Monday, 20 December 2010
Confession Is Good for The Soul
But No.6 is part of the community, and the community must live and so must No.6. He palys chess with No.6 an ex-Admiral by all account, and of whom I believe there is much more to than first meets the eye. I first took the ex-Admiral as a fool, who had been in the village far too long. But then to have been so, he must have done well to have survived for so long. It took me a while before his comment to No.6, about the Stone Boat, became fully understood. I just thought the ex-Admiral was being daft, a symtom of his senile mind when he said to No.6 in Arrival, "Try the boat. She's good in any weather. Sailed her many a time. Have a good trip!" I mean the Stone Boat cannot go anywhere, and after a little research I disovered what a Stone Boat actually is, and why it doesn't go anywhere!
No.6 is also a sucker for a damsel in distress. Nadia-No.8 was a damsel in distress during The Chimes of Big Ben. Monique-No.50, a damsel who went looking for help from No.6 in It's Your Funeral, whom No.6 could not resist, once he'd found out the reason for her coming to him in the first place. Alison-No.24 wasn't exactly a damsel in distress, but he was helping her with her mind reading act in time for the village festival. And they always turned on him, save for Monique, these so called 'damsel's in distress,' betraying No.6 to No.2. Alison said to No.6 that if given a second chance she wouldn't do it again. So why do it the first time!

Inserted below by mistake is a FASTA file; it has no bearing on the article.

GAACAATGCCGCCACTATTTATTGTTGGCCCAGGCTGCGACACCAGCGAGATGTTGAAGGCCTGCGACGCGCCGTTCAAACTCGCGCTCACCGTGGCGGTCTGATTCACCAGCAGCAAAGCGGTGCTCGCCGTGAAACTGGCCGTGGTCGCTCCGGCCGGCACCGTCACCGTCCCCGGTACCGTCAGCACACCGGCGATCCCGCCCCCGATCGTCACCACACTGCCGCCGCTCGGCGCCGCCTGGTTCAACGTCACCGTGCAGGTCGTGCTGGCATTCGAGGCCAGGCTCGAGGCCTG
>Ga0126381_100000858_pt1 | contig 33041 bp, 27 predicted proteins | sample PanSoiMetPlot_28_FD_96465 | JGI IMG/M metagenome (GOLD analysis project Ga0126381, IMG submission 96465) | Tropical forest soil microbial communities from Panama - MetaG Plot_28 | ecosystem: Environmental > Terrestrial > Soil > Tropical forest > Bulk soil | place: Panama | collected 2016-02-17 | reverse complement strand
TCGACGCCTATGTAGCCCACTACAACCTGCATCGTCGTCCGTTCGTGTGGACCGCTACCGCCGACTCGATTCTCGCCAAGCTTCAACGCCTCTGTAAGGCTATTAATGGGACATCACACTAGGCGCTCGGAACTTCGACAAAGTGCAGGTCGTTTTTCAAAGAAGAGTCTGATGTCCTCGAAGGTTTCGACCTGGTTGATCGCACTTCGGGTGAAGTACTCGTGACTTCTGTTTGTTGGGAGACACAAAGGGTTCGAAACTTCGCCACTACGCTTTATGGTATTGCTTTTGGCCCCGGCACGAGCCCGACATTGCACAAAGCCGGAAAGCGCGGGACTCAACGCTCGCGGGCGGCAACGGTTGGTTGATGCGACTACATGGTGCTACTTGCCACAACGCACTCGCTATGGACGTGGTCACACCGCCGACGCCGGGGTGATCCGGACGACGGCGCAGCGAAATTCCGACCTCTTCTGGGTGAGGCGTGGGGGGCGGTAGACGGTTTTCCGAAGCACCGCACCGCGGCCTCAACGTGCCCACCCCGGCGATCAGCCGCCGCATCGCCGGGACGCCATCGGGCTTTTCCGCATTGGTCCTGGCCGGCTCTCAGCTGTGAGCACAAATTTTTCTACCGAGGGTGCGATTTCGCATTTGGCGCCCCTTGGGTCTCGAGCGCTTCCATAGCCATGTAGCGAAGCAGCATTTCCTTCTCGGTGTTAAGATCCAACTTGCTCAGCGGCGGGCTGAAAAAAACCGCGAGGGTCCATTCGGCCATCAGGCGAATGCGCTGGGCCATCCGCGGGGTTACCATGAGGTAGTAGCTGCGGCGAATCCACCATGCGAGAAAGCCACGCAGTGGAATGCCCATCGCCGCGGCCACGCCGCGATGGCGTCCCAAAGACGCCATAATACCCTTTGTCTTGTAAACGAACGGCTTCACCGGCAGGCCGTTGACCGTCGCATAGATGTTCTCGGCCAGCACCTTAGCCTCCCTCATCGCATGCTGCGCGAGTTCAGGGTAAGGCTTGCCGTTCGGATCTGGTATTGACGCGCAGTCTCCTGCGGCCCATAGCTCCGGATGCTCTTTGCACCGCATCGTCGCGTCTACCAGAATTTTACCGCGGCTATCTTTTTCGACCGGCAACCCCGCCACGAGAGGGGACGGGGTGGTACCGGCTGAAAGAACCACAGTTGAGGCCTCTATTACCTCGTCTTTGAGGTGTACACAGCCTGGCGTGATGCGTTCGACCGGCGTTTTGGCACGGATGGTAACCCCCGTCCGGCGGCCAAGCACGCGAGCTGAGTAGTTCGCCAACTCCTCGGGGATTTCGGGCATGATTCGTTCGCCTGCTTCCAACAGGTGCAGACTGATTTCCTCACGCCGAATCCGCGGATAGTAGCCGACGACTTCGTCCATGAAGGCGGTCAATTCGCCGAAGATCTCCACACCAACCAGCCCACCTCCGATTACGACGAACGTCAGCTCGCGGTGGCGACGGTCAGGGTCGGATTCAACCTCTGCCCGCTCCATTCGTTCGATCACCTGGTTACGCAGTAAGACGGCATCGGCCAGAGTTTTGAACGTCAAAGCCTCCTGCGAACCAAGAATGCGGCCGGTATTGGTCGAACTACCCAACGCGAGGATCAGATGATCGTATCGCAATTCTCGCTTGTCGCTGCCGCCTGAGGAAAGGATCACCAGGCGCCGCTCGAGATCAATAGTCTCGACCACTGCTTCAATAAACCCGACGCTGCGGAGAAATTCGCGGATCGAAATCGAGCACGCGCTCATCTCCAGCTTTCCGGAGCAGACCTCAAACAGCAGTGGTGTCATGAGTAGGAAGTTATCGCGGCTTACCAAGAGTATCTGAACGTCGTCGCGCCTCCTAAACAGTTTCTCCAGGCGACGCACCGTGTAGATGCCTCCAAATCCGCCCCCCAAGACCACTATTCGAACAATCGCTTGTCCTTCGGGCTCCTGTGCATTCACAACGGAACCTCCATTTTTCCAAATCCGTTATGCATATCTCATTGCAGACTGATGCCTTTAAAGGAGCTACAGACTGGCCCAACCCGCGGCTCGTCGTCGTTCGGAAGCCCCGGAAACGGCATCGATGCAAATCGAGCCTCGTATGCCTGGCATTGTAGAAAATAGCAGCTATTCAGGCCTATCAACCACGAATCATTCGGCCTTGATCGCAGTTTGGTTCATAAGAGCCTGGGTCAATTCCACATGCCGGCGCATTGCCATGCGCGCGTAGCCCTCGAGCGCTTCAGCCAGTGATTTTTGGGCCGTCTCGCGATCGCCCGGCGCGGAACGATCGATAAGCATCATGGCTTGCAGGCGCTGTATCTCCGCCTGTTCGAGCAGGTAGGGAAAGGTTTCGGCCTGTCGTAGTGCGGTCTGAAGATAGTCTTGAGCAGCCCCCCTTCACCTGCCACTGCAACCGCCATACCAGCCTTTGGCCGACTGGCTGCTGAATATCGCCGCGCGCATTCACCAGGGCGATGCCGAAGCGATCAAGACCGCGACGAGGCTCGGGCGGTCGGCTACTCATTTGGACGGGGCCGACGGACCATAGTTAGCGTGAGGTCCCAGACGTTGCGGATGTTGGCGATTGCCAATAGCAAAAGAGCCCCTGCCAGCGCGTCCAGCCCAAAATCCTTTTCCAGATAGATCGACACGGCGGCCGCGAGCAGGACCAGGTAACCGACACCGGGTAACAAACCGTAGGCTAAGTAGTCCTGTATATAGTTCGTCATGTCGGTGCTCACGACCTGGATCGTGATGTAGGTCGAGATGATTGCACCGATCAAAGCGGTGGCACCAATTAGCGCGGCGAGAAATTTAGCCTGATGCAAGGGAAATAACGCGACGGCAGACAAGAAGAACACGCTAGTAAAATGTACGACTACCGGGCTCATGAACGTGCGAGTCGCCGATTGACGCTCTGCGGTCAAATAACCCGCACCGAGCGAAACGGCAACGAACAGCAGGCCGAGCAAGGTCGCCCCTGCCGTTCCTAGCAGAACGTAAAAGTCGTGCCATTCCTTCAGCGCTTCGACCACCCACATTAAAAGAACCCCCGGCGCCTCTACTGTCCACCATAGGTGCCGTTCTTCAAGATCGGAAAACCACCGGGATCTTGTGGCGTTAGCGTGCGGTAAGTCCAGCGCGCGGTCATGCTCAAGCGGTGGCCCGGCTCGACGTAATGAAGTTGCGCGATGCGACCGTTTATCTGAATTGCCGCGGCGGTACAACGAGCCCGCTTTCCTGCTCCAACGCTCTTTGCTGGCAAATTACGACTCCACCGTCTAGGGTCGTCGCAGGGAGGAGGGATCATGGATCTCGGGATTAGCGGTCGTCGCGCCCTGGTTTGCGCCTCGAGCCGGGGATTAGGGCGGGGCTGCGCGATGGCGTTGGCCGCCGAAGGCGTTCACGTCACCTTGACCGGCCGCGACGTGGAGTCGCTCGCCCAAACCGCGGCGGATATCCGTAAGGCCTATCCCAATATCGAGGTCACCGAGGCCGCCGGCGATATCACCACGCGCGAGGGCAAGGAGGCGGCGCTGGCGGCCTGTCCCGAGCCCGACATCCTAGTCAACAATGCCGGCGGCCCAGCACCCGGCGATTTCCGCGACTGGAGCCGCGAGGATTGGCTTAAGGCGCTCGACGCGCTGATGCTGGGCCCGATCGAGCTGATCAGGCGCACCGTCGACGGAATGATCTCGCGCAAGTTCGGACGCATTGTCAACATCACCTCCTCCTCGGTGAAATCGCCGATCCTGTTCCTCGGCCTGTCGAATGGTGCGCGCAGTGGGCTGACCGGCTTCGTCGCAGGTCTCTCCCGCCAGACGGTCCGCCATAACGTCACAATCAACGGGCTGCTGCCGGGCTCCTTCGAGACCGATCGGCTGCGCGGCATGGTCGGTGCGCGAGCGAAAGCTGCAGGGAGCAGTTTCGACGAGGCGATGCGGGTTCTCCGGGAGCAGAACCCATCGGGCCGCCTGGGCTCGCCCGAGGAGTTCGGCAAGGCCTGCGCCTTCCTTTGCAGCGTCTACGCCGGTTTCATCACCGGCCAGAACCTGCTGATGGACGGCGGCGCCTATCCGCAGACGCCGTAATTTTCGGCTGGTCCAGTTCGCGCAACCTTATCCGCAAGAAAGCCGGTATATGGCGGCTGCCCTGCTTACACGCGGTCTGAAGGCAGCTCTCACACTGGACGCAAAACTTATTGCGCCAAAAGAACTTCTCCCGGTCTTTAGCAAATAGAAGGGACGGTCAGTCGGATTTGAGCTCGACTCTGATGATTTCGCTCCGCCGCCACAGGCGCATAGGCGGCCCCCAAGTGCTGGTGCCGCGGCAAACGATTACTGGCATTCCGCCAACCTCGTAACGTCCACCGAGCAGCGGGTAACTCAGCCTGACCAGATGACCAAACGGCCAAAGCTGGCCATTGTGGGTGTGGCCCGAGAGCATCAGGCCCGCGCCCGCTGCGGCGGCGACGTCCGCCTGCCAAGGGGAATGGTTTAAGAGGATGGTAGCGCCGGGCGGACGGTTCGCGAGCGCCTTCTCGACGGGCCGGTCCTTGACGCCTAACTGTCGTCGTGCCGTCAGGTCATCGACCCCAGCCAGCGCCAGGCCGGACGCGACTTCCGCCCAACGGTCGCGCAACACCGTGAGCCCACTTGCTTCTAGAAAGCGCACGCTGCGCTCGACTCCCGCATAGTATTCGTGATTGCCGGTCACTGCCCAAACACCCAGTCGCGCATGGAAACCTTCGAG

In the end, liife in the village comes down to manipulation, the manipulation of the citizens. And the final manipulation for No.6 was Fall Out. A last throw of the dice to try and break No.6. But in the end it was nothing more than a falling out. Because once No.6 had returned to London, and as soon as he could, he was off to tender his resignation, and therefore the Prisoner began all over again, the series being nothing more than a vicious circle. The Prisoner setting in motion a continuous act of self-persecution!
I'm Piet Hein